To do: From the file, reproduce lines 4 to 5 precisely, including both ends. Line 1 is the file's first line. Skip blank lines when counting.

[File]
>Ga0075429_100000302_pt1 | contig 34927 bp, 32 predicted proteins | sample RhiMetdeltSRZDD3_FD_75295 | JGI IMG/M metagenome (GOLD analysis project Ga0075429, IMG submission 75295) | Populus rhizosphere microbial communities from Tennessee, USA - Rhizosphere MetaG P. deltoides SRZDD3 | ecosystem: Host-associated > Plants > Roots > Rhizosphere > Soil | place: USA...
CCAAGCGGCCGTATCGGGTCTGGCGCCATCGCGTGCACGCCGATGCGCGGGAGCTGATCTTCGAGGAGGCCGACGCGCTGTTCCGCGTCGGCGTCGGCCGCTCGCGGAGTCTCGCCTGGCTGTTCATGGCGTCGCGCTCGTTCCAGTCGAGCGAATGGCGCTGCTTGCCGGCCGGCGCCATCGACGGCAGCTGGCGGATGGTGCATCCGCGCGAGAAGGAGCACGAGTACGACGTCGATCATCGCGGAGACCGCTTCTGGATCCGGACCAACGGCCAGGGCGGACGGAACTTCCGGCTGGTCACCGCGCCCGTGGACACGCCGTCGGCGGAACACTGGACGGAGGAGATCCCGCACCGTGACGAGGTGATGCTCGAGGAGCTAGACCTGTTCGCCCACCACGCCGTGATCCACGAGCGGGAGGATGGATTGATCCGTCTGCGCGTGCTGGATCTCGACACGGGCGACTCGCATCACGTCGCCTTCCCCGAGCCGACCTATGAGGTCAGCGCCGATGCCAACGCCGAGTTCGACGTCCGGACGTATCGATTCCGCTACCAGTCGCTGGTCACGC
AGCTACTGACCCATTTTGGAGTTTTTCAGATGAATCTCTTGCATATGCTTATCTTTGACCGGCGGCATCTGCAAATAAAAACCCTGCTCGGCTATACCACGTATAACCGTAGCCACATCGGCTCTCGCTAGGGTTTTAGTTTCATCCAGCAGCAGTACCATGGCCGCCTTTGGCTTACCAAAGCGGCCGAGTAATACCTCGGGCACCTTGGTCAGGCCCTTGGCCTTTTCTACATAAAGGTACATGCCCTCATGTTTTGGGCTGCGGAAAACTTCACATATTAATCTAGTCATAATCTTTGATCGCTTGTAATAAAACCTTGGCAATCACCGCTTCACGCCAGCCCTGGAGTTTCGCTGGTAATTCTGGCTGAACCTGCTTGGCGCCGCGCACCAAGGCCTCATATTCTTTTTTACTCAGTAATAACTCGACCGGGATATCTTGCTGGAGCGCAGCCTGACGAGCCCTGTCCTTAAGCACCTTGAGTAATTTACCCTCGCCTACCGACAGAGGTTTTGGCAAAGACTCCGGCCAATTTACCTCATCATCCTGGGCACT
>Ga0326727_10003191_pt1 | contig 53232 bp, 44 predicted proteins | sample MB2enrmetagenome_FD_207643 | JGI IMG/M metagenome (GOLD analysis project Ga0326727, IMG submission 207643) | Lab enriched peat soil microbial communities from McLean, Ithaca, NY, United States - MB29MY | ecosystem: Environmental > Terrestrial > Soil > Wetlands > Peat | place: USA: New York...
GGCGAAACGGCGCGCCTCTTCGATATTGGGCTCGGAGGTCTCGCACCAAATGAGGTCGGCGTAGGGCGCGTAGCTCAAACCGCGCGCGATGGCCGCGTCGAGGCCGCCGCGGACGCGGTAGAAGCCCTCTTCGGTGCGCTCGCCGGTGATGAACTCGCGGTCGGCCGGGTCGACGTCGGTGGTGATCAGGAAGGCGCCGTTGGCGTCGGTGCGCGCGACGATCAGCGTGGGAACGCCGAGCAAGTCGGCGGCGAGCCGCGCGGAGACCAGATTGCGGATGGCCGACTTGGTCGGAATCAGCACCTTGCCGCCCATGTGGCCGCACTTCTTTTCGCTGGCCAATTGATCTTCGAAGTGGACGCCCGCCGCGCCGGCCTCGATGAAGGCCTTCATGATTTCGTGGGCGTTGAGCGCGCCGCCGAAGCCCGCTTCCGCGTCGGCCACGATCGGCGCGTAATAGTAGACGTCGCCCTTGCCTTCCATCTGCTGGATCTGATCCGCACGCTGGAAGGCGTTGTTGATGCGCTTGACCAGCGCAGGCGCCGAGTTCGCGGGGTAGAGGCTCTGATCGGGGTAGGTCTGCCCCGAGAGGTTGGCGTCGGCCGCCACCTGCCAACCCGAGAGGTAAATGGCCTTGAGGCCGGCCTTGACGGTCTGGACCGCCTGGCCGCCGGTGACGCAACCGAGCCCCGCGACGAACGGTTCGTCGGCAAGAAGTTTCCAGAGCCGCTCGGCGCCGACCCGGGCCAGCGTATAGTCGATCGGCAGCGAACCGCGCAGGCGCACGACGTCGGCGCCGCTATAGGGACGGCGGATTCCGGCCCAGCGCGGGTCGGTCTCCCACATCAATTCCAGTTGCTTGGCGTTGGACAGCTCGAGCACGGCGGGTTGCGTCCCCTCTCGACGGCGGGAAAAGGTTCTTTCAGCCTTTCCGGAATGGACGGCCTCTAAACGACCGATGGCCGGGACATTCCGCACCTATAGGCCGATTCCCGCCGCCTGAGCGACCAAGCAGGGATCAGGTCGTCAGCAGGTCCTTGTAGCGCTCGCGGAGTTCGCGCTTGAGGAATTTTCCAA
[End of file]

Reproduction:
>Ga0326727_10003191_pt1 | contig 53232 bp, 44 predicted proteins | sample MB2enrmetagenome_FD_207643 | JGI IMG/M metagenome (GOLD analysis project Ga0326727, IMG submission 207643) | Lab enriched peat soil microbial communities from McLean, Ithaca, NY, United States - MB29MY | ecosystem: Environmental > Terrestrial > Soil > Wetlands > Peat | place: USA: New York...
GGCGAAACGGCGCGCCTCTTCGATATTGGGCTCGGAGGTCTCGCACCAAATGAGGTCGGCGTAGGGCGCGTAGCTCAAACCGCGCGCGATGGCCGCGTCGAGGCCGCCGCGGACGCGGTAGAAGCCCTCTTCGGTGCGCTCGCCGGTGATGAACTCGCGGTCGGCCGGGTCGACGTCGGTGGTGATCAGGAAGGCGCCGTTGGCGTCGGTGCGCGCGACGATCAGCGTGGGAACGCCGAGCAAGTCGGCGGCGAGCCGCGCGGAGACCAGATTGCGGATGGCCGACTTGGTCGGAATCAGCACCTTGCCGCCCATGTGGCCGCACTTCTTTTCGCTGGCCAATTGATCTTCGAAGTGGACGCCCGCCGCGCCGGCCTCGATGAAGGCCTTCATGATTTCGTGGGCGTTGAGCGCGCCGCCGAAGCCCGCTTCCGCGTCGGCCACGATCGGCGCGTAATAGTAGACGTCGCCCTTGCCTTCCATCTGCTGGATCTGATCCGCACGCTGGAAGGCGTTGTTGATGCGCTTGACCAGCGCAGGCGCCGAGTTCGCGGGGTAGAGGCTCTGATCGGGGTAGGTCTGCCCCGAGAGGTTGGCGTCGGCCGCCACCTGCCAACCCGAGAGGTAAATGGCCTTGAGGCCGGCCTTGACGGTCTGGACCGCCTGGCCGCCGGTGACGCAACCGAGCCCCGCGACGAACGGTTCGTCGGCAAGAAGTTTCCAGAGCCGCTCGGCGCCGACCCGGGCCAGCGTATAGTCGATCGGCAGCGAACCGCGCAGGCGCACGACGTCGGCGCCGCTATAGGGACGGCGGATTCCGGCCCAGCGCGGGTCGGTCTCCCACATCAATTCCAGTTGCTTGGCGTTGGACAGCTCGAGCACGGCGGGTTGCGTCCCCTCTCGACGGCGGGAAAAGGTTCTTTCAGCCTTTCCGGAATGGACGGCCTCTAAACGACCGATGGCCGGGACATTCCGCACCTATAGGCCGATTCCCGCCGCCTGAGCGACCAAGCAGGGATCAGGTCGTCAGCAGGTCCTTGTAGCGCTCGCGGAGTTCGCGCTTGAGGAATTTTCCAA